Getting children into active lifestyles

Getting children into active lifestyles

A recent survey has discovered that levels of children participating in exercise are still reducing. Blame has been partly aimed at Education Secretary Michael Gove who has cut funding to school sports. Levels of physical activity are at an all-time low. Less than 50% primary school-aged boys and less than 28% of girls meet the recommended minimum levels of activity needed to maintain good health. So what on earth CAN we do to help boost levels? Here are some options:


First of all, the lack of funding for school sports should be increased. Happily, the government agreed in March to a £150m primary schools scheme. Secondly, sport should be a  larger part of the curriculum. Enforcing activity via the school timetable is a guaranteed way of getting kids moving. Perhaps introducing a greater variety of sports, or linking PE up with other subjects,  would encourage those less enthusiastic children.


The best approach, as always, is to make activity fun so that children want to participate. This is relatively easy with those who are naturally keen on sports, and parents probably do not have to worry about the activity levels of their sporty children. But there are also many children whose interests lie in other areas or just can’t be persuaded to move far beyond the computer.

 However, parents shouldn’t give up hope. Although sports in schools are generally predictable, there are often many extra-curricular sports and activities available and always a glimmer of a chance that an inactive child might like to try something new. Consider all the options. If team sports like football or netball isn’t their thing, perhaps try more individual-based activities like swimming, karate or cycling. If you have someone who loves music then find out about dance classes, such as Streetdance or ballet.

However, many children still are not convinced by any class or group which involves too much physical exertion. It’s also true that many parents have neither the time nor money to take their children to extra activities after school.

Home-based activities  could provide an answer here, especially with children who are highly motivated by anything originating from a screen!


For example, active videogaming,  which tracks players movements to control the game( such as Wii, Kinect and Xbox), has been the subject of a recent new study from Liverpool John Moores University . The effects of playing moderate to high intensity games  e.g. 15 minutes of 200m hurdles by Kinect Sports, or boxing and dance games, were researched as a way to counteract  sedentary habits. Results were very encouraging  with researchers concluding: “ Higher intensity gaming may be a good form of activity for children to gain long-term and sustained health benefits”.  But many would still argue that computer-based activities are a poor substitute for getting involved in real-life sports and increasing general day-to-day levels of activity.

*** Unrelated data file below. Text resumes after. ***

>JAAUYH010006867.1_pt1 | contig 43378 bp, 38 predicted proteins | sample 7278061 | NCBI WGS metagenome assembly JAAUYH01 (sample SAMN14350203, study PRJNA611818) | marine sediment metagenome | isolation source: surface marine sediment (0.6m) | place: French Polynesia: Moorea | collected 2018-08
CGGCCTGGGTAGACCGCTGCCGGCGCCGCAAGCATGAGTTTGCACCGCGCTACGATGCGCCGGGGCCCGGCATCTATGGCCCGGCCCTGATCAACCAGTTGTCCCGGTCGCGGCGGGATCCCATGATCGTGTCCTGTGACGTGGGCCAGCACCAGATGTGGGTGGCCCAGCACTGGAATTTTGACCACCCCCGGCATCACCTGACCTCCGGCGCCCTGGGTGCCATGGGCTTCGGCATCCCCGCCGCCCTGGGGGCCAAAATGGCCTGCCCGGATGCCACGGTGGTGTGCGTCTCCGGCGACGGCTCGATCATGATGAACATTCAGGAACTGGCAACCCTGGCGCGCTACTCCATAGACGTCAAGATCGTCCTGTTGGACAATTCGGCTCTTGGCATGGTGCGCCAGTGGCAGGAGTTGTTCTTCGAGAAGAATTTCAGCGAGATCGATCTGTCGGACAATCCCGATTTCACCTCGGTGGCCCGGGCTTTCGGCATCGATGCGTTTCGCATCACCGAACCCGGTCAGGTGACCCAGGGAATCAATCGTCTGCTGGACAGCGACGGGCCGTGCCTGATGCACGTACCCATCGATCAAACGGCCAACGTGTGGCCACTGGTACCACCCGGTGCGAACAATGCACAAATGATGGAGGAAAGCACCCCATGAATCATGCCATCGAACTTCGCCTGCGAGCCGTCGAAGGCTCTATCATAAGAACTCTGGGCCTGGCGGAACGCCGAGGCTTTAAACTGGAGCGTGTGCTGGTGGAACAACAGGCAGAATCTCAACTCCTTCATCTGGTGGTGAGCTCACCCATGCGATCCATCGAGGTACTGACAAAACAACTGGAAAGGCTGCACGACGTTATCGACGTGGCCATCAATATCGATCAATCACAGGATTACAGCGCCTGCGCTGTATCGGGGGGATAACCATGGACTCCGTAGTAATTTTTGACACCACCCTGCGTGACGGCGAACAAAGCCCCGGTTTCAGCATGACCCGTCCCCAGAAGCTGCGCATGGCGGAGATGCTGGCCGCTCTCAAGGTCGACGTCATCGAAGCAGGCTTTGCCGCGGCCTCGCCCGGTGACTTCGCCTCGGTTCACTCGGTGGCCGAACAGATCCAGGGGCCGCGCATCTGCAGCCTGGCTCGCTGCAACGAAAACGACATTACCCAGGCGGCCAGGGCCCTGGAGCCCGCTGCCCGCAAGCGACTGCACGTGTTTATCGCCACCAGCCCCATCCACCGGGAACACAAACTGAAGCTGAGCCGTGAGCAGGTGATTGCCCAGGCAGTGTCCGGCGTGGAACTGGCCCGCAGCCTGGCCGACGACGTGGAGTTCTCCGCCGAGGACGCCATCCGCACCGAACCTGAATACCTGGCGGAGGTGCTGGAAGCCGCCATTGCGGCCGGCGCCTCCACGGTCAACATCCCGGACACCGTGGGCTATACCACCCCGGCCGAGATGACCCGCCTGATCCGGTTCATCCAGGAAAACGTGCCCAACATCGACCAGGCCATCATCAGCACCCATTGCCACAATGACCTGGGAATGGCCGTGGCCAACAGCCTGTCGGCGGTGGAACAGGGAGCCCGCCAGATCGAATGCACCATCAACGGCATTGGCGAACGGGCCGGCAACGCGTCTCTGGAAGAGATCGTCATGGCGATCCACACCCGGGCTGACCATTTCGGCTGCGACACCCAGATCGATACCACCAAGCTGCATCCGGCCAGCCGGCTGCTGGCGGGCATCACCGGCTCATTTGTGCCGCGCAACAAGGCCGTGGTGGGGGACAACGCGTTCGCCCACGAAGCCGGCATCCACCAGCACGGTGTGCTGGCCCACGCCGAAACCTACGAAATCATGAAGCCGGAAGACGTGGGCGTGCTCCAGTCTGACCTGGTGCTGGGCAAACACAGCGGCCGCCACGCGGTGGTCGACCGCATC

According to current NHS guidelines children and young people between 5-18 should be doing at least 60 minutes of aerobic activity each day. More specifically, this should be a mixture of:

Moderate intensity  -anything which raises heart levels enough to break a sweat and allow you to talk, but not sing e.g. walking to school, riding a bike, skateboarding, playing in the playground, walking the dog.

High-intensity - anything which gets you breathing hard and fast and makes talking tricky e.g. running, playing football, playing chase, fast bike riding, karate.

Muscle-strengthening activities should also be included each week e.g. tree climbing, tug of war, swinging on bars, sit-ups.

Bone strengthening activities are also recommended each week e.g. anything which involves children working against a resistance or lifting their own body weight e.g. jumping, skipping, walking, dance, swimming.

Remember that these minutes can be broken up into sections. As many of these are ‘incidental’ activities that children naturally do when playing you may also discover that your child is doing more activity than you had previously assumed!


If monitoring activity times and levels seems too involved, try these other ways to get children moving:

·         Simply concentrate on minimising the amount of time children are sitting down. This can be watching  TV or playing on the computer or even reading books. If they’re not sat down, they’re very likely to be moving!

·         Whenever you are able to, walk or cycle rather than take the car. Many schools now suggest that parents park away from the school and walk the remainder. Bikes or scooters can make getting places more fun so are a great investment in children’s health.

Probably the best approach for all children is to make physical activity into a normal part of their lifestyle. Start as young as possible, but remember it’s never too late to make changes. It may take a concerted family effort to change your habits, particularly when lifestyles are demanding and busy, but the extra effort put in will reap benefits for children’s health now and in years to come. 


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